When I was in middle and high school, everything in my family revolved around sports. My brother Mark played baseball and basketball, and I worked the scoreboard and snack bar, because I had no athletic talent and not enough discipline to work out and eat well.
Mark and I made up some of our own sports to play in the yard. Some were variations of actual baseball and basketball, modified to be played one-on-one in small spaces. Some were combinations of existing sports, and some were just silly. We would pretend to be playing as teams with multiple players, so that, for example, if a goal was scored from a certain part of the field or court, it would be credited to a different player than if it was scored from a different place. I usually lost, since I had no athletic talent, but I enjoyed keeping statistics, such as who led the league in scoring or who needed to beat whom to make the playoffs. We would draw posters, pennants, and trading cards representing our fictitious teams and players, most of which had names based on puns, inside jokes, poop jokes, or double entendres.
Many students will have a class at some point in which they strongly dislike the subject matter, but love the teacher. For me, that teacher was Mr. Alfred Pereira, whom I had for physical education in ninth grade. PE was my least favorite class. Part of my grade was based on how fast I could run, how many pull-ups I could do (zero), and the like. I participated every day, and I got Bs for it because I was not athletic. But Mr. Pereira was funny, and he found ways to make his class enjoyable. We played a game in his class called Pereiraball, which was basically soccer with hands. A player could pick up the ball and run with it, but the other team could steal the ball by tagging the player carrying the ball. A goal scored by throwing the ball into the goal was worth one point, and a goal scored by kicking, the normal way in soccer, was worth two points. A header goal, hitting the ball into the goal off of an attacking player’s head, scored three points.
I taught Mark to play Pereiraball in our yard, using a Nerf soccer ball, and some old sawhorses I found in the garage for goals. We decided to add another element to the game: hockey sticks. All of the normal rules of Pereiraball applied, but players could also move the ball with the stick, as in hockey, and a defending player could tag a player running with the ball with the stick, as long as the tag did not aim for the head. A goal scored off of the stick was worth two points, the same as by kicking, and just for laughs, we added a rule that a goal scored by bumping the ball off of the scorer’s own rear end was five points.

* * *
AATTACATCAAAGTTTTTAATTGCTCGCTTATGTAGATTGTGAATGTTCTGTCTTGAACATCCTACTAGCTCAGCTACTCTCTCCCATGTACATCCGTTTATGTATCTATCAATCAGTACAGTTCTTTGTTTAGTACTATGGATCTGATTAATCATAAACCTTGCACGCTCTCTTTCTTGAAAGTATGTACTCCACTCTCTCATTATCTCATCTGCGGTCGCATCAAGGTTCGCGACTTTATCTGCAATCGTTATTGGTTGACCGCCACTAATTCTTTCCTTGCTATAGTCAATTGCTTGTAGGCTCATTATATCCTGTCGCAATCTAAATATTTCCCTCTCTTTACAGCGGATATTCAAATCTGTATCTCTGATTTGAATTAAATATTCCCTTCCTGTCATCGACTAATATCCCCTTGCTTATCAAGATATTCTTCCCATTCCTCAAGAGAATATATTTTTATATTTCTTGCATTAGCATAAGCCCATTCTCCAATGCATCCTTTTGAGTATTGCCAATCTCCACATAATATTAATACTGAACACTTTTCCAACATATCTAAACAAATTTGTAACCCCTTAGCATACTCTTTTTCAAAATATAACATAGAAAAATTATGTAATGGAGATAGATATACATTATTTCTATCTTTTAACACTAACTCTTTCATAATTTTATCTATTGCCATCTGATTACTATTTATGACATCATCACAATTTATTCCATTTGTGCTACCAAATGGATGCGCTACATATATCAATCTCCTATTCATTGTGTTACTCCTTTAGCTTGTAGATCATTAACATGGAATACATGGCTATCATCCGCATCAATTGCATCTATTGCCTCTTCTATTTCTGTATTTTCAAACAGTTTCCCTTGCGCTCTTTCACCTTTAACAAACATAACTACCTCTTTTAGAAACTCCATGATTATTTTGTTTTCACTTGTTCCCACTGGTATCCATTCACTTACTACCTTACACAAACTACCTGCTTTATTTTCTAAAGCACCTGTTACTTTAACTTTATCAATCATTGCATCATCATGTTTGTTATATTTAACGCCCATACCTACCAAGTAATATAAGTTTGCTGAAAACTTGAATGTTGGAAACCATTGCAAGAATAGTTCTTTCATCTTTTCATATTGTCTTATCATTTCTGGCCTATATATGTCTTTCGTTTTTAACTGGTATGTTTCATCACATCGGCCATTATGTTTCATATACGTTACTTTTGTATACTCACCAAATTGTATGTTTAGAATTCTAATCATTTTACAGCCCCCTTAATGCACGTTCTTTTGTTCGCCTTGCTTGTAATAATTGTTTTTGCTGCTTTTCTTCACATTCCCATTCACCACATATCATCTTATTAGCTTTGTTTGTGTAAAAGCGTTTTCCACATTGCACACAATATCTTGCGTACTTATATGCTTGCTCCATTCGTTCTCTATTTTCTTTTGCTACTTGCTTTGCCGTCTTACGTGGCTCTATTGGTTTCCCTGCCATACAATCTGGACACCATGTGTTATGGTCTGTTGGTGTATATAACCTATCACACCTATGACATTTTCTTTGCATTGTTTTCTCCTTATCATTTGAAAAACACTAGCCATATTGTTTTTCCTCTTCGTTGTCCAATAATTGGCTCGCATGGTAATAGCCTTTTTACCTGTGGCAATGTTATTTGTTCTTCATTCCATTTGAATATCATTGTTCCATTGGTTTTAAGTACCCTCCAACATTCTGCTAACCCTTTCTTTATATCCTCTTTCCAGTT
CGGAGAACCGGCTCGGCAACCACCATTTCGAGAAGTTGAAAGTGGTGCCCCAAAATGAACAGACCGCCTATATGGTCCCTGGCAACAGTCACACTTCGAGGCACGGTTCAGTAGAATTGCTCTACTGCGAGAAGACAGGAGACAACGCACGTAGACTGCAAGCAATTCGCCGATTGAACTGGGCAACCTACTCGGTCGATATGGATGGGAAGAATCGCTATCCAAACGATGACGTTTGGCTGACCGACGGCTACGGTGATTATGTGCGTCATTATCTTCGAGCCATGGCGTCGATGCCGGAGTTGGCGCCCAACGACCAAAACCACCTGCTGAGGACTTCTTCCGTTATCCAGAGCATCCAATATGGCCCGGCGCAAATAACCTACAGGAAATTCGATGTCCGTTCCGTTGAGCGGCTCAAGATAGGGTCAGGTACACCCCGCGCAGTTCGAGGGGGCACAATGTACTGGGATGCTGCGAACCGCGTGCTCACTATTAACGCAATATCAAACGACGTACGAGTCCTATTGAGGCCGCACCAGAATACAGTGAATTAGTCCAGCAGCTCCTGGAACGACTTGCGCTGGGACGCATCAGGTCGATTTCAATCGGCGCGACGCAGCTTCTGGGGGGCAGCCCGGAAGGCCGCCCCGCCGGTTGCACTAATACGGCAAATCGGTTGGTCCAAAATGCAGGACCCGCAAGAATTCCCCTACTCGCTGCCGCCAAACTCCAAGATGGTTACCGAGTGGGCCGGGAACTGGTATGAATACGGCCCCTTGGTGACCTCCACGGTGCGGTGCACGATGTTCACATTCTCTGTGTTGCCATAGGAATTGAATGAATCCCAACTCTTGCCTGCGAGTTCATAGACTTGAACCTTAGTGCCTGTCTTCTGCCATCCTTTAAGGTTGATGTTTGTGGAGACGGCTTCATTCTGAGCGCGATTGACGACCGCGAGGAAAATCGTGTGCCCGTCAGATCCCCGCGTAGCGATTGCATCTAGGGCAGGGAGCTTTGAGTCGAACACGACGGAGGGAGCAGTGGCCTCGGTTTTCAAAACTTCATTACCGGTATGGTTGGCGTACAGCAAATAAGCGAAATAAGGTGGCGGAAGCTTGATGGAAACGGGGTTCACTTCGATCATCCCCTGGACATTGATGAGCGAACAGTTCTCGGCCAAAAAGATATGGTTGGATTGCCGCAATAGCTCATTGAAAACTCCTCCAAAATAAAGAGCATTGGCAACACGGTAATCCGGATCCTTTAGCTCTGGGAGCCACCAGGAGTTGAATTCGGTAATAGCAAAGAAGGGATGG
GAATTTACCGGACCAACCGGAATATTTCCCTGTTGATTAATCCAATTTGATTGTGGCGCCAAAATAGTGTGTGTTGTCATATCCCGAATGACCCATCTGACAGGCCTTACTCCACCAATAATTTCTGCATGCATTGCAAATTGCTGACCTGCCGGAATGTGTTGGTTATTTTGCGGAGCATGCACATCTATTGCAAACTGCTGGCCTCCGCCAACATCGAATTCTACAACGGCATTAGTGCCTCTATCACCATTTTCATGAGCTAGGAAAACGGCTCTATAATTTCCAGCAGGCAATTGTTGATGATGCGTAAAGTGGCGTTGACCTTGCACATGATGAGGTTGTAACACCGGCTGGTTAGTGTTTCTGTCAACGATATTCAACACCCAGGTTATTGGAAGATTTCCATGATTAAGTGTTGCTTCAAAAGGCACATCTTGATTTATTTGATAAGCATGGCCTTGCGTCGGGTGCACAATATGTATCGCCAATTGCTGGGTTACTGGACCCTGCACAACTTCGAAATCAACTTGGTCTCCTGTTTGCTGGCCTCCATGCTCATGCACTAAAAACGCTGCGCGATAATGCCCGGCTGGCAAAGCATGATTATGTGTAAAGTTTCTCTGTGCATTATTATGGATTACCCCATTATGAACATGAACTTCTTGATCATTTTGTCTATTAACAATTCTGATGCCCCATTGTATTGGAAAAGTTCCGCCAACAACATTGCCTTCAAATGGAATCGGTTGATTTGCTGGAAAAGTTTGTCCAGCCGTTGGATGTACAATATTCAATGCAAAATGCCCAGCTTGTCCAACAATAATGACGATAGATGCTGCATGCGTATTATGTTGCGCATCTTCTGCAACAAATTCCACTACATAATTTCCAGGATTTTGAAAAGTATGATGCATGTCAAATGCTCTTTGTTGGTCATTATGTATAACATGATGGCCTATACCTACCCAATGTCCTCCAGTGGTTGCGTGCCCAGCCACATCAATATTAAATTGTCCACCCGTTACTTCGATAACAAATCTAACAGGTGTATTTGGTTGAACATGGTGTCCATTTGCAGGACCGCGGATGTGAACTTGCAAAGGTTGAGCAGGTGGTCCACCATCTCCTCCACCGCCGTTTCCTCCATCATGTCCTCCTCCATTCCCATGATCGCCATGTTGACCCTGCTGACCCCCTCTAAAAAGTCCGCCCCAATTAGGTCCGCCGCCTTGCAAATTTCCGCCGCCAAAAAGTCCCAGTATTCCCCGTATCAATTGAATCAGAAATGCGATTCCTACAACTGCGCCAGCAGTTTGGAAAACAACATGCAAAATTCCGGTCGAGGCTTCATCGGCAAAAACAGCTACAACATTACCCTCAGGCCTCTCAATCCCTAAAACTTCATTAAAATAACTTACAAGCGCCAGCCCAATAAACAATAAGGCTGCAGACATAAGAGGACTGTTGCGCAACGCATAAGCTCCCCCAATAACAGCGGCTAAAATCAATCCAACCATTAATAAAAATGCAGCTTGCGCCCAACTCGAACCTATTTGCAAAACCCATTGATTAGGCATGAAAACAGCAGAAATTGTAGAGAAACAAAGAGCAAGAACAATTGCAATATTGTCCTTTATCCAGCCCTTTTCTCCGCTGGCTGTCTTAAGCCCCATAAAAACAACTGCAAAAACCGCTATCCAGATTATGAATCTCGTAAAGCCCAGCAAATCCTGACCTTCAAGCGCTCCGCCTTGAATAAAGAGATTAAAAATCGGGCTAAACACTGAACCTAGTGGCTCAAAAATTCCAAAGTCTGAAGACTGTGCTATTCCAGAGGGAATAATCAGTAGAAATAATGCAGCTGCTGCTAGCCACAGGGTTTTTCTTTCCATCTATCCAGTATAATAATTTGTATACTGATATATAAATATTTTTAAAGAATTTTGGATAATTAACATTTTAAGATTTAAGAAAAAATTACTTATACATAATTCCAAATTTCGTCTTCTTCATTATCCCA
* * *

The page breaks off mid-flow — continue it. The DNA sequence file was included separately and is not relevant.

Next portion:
I needed a name for my modified Pereiraball, but I was embarrassed to name something after my teacher. I called it “Modified Portuguese Football,” since Mr. Pereira had a sticker of the flag of Portugal on his file cabinet at school to honor his ancestry, and I quickly shortened that name to “Moport.” Mom, who has a tendency to get names wrong, called it “Ball Soccer” the first time we played; after I corrected her, she called it “Mopo-Hockey” the next time.
In addition to our usual one-on-one games, we would sometimes play Moport two-on-two, with a slightly larger field, when Mark would have multiple friends over. We used our own names as players when I kept statistics, but we had names for our teams. Mark and Eric Kingston were the Ice Monkeys of Rage, wearing homemade uniforms of black and light blue along with matching light blue bandanas. Cody Kaneko and Matt Bosworth were the Jammin’ Janitors; they also made uniforms, in red and navy blue. Two of Mark’s other sports friends, Danny Tsao and Nate Fisk, did not have their own Moport uniforms, but they called themselves Team Discovery Channel, referencing a scene from The Simpsons. Bart Simpson and his friends declare war on kids from the neighboring town, and tough kid Nelson begrudgingly pairs up with nerdy Martin, who calls their duo Team Discovery Channel. I played with anyone who was left over not on a team, or I acted as referee and scorekeeper. The Ice Monkeys usually dominated those games, and Team Discovery Channel had never won.
When I visited my family in June, I suggested to Mark that we have a two-on-two Moport tournament when I came back in August. The players were Mark’s friends, not mine, but I was mostly looking forward to keeping score and statistics. Mark liked the idea, and he found two other friends who were interested in playing, John McCall and Drew Schmidt. They did not have a name, I suggested the Unabombers, after the recently captured domestic terrorist with the wanted poster photo that I found humorous for some odd reason. We would play the games on a Saturday and Sunday, with each team playing each other team once, and the top two teams after that playing each other for the championship.
Cody was the first to arrive, in his Jammin’ Janitors uniform, as I was outside measuring the field and placing the goals. “Hey, Ogre,” he said, using the nickname that many of Mark’s friends had for me. “Are you playing this year?”